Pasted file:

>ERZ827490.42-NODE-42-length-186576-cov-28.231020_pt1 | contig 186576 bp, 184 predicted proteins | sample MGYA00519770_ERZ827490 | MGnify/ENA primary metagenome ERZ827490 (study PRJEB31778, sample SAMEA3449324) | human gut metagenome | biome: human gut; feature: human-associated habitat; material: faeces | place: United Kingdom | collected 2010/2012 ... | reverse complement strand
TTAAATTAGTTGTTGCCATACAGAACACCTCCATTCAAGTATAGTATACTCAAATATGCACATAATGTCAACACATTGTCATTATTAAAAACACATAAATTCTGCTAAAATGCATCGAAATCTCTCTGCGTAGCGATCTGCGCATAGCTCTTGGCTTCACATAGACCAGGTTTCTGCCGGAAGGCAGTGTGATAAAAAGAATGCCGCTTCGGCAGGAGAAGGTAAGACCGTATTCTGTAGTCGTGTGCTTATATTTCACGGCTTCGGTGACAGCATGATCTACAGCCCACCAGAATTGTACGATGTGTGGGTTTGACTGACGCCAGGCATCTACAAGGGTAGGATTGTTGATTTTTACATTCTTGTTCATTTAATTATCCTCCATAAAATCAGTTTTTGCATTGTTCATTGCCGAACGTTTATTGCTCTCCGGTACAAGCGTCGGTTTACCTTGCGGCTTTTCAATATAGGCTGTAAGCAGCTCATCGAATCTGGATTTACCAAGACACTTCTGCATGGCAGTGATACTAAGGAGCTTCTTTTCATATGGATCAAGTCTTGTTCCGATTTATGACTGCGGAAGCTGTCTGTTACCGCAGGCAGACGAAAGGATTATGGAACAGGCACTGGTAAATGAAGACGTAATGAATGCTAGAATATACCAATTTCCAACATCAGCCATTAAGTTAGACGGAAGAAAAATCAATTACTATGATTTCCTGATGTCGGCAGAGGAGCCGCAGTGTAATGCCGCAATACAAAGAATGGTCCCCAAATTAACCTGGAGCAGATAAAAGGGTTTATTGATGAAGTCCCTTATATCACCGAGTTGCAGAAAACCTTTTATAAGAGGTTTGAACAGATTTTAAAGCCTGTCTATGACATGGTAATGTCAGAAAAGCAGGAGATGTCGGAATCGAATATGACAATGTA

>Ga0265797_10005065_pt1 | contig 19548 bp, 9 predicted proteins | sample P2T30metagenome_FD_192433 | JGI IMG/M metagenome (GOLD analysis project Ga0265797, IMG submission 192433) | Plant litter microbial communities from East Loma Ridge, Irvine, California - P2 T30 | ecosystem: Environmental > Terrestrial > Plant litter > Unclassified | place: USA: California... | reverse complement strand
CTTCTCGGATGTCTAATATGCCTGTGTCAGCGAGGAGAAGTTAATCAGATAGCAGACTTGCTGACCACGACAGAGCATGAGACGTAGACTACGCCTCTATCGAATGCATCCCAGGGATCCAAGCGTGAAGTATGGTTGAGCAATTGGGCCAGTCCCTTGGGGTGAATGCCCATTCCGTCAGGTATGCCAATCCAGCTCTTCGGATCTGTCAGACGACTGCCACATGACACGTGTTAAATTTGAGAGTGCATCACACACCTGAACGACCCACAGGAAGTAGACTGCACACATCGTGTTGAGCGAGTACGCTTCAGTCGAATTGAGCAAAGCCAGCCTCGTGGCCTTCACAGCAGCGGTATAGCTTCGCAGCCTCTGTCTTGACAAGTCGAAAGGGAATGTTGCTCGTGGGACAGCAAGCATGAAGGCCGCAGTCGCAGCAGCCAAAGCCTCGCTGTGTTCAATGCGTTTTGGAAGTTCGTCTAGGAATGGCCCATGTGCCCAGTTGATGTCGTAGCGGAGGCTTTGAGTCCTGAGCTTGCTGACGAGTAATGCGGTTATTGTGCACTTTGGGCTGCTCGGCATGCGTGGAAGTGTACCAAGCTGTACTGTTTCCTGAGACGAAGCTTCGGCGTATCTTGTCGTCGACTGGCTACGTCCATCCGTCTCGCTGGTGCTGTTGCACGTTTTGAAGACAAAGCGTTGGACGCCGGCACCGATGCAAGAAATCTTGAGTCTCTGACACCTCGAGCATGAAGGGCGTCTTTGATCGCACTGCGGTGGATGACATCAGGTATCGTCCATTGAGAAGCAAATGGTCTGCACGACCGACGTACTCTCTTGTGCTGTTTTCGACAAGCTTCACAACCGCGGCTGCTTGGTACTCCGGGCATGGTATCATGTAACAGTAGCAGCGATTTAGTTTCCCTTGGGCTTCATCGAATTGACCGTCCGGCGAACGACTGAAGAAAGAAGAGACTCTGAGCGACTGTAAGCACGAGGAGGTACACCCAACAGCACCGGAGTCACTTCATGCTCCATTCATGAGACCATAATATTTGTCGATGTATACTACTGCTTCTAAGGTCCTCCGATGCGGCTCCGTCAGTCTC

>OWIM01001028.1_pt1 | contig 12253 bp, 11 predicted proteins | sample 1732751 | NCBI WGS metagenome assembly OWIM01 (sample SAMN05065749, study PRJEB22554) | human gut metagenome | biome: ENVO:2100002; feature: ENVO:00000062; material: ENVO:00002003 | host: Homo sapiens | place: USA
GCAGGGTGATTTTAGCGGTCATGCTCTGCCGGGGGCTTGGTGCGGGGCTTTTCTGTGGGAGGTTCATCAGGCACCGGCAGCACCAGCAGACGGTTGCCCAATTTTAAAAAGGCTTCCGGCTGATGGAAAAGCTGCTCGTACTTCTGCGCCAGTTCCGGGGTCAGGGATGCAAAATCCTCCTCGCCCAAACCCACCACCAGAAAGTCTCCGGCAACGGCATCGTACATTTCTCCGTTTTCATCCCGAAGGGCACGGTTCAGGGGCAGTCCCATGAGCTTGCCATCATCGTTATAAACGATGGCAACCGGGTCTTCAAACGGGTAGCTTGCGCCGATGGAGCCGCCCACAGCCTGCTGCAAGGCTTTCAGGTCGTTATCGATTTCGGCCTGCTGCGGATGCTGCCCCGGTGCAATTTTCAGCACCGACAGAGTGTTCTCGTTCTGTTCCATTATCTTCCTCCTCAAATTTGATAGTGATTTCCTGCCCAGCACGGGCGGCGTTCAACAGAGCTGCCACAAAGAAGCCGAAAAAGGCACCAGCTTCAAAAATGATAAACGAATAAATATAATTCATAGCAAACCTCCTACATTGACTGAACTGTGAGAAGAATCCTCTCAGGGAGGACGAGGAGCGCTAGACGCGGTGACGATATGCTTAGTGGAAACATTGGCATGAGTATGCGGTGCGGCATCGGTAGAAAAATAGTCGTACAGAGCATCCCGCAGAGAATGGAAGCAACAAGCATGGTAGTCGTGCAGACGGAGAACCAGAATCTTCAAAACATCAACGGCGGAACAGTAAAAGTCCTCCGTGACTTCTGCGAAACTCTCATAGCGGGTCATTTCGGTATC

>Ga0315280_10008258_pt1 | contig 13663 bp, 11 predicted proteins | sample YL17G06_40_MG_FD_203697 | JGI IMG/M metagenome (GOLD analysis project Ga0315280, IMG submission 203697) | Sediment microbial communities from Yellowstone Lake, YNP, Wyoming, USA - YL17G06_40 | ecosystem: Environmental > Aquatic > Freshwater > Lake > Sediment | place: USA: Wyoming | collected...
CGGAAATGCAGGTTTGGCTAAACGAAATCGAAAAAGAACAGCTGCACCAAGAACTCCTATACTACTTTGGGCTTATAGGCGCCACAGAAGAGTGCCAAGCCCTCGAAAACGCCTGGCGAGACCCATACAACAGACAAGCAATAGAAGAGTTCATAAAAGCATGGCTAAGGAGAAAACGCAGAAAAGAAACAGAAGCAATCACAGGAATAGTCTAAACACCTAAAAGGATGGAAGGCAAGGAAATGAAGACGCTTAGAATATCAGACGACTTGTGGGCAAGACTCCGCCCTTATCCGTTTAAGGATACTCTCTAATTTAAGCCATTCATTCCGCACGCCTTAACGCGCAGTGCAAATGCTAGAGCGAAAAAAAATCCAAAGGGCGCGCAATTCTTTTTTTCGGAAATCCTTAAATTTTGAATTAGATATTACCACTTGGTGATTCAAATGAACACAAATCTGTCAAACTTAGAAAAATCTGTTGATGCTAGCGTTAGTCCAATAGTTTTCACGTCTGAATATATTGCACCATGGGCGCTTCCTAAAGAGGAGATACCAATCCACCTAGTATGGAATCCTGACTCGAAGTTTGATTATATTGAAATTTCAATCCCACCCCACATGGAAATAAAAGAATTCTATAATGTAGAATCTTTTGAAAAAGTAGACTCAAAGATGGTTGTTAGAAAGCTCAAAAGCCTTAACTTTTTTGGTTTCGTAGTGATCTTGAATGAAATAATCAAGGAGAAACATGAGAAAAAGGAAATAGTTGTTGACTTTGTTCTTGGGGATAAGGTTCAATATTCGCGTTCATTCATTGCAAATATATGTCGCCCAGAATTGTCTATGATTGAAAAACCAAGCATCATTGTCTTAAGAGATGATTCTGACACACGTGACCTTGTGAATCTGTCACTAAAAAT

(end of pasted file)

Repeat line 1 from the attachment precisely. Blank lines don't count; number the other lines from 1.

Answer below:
>ERZ827490.42-NODE-42-length-186576-cov-28.231020_pt1 | contig 186576 bp, 184 predicted proteins | sample MGYA00519770_ERZ827490 | MGnify/ENA primary metagenome ERZ827490 (study PRJEB31778, sample SAMEA3449324) | human gut metagenome | biome: human gut; feature: human-associated habitat; material: faeces | place: United Kingdom | collected 2010/2012 ... | reverse complement strand